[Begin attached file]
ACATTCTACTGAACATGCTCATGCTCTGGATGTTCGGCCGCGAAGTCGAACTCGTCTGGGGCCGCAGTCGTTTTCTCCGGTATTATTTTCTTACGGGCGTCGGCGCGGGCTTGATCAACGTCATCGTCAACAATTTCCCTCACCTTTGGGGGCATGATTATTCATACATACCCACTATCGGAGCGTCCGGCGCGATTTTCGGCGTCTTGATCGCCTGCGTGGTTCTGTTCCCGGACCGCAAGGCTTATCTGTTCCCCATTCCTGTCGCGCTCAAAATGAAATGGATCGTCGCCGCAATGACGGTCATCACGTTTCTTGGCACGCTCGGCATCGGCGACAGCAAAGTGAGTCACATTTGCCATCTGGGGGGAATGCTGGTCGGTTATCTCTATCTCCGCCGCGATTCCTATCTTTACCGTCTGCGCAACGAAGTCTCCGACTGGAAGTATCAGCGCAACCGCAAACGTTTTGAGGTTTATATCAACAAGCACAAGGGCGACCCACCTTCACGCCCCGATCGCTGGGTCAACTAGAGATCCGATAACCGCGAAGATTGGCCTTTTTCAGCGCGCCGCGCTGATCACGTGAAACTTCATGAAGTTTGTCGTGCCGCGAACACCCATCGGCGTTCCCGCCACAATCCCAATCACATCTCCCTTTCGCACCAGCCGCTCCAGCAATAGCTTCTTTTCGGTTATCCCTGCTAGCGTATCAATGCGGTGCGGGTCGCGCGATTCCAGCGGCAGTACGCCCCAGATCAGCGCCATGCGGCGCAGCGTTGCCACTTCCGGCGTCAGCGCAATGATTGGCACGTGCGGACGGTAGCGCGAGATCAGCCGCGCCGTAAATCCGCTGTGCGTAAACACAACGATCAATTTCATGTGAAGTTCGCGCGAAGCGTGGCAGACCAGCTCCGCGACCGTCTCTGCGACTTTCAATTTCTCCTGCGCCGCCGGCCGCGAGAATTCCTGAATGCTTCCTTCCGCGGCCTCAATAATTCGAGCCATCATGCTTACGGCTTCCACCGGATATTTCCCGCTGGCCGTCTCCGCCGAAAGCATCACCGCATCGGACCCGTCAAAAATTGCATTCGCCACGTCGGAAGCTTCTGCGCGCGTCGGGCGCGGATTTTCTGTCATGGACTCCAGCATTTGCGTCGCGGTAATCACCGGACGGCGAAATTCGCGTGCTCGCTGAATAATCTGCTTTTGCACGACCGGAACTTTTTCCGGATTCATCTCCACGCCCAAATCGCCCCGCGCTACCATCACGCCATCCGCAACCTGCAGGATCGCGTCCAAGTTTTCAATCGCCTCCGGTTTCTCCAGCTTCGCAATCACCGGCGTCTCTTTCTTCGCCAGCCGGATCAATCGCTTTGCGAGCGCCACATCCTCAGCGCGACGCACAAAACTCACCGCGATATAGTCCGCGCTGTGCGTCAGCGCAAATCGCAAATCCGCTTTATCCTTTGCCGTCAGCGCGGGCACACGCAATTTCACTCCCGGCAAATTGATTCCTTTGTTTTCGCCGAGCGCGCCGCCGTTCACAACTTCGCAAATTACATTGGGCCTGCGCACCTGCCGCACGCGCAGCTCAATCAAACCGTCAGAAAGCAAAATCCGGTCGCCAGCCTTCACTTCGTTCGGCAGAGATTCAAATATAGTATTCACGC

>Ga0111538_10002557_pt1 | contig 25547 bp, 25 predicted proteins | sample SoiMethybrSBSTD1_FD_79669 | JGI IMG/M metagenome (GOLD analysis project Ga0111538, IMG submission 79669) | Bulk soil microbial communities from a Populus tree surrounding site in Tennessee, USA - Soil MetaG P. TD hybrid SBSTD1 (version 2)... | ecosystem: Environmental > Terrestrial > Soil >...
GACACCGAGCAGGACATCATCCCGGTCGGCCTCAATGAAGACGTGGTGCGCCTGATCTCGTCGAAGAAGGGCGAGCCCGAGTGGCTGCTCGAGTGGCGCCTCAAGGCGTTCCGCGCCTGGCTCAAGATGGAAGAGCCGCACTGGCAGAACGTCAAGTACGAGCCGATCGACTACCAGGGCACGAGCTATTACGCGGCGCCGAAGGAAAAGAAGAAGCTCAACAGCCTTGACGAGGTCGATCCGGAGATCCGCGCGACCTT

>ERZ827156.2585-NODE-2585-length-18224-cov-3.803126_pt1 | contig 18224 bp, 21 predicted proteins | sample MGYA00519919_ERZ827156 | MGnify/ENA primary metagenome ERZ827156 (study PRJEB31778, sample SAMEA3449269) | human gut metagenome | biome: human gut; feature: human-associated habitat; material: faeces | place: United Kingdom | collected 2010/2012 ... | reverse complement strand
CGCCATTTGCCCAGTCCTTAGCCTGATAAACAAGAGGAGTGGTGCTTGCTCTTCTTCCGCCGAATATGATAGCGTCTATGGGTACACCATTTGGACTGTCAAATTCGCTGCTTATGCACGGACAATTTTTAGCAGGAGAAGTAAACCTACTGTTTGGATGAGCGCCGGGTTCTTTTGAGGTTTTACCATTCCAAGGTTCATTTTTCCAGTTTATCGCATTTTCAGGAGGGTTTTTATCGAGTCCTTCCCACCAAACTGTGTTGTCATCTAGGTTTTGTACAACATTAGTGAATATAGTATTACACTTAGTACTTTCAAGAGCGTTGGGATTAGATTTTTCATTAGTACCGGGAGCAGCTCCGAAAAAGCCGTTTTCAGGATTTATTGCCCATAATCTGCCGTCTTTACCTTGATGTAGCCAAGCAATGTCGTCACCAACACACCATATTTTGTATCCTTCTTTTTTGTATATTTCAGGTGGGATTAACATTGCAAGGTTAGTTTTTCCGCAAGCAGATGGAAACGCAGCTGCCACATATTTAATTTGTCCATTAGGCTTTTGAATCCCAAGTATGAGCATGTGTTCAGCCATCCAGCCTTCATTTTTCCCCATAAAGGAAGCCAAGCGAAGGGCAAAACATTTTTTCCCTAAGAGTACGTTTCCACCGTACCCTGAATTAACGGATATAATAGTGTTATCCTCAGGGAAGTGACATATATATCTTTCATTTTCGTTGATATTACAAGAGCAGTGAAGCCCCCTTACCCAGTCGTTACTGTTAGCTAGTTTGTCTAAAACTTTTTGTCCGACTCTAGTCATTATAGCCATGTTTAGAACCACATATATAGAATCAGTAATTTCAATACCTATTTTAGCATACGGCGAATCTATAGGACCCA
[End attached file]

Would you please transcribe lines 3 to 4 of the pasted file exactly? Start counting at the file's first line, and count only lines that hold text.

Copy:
GACACCGAGCAGGACATCATCCCGGTCGGCCTCAATGAAGACGTGGTGCGCCTGATCTCGTCGAAGAAGGGCGAGCCCGAGTGGCTGCTCGAGTGGCGCCTCAAGGCGTTCCGCGCCTGGCTCAAGATGGAAGAGCCGCACTGGCAGAACGTCAAGTACGAGCCGATCGACTACCAGGGCACGAGCTATTACGCGGCGCCGAAGGAAAAGAAGAAGCTCAACAGCCTTGACGAGGTCGATCCGGAGATCCGCGCGACCTT

>ERZ827156.2585-NODE-2585-length-18224-cov-3.803126_pt1 | contig 18224 bp, 21 predicted proteins | sample MGYA00519919_ERZ827156 | MGnify/ENA primary metagenome ERZ827156 (study PRJEB31778, sample SAMEA3449269) | human gut metagenome | biome: human gut; feature: human-associated habitat; material: faeces | place: United Kingdom | collected 2010/2012 ... | reverse complement strand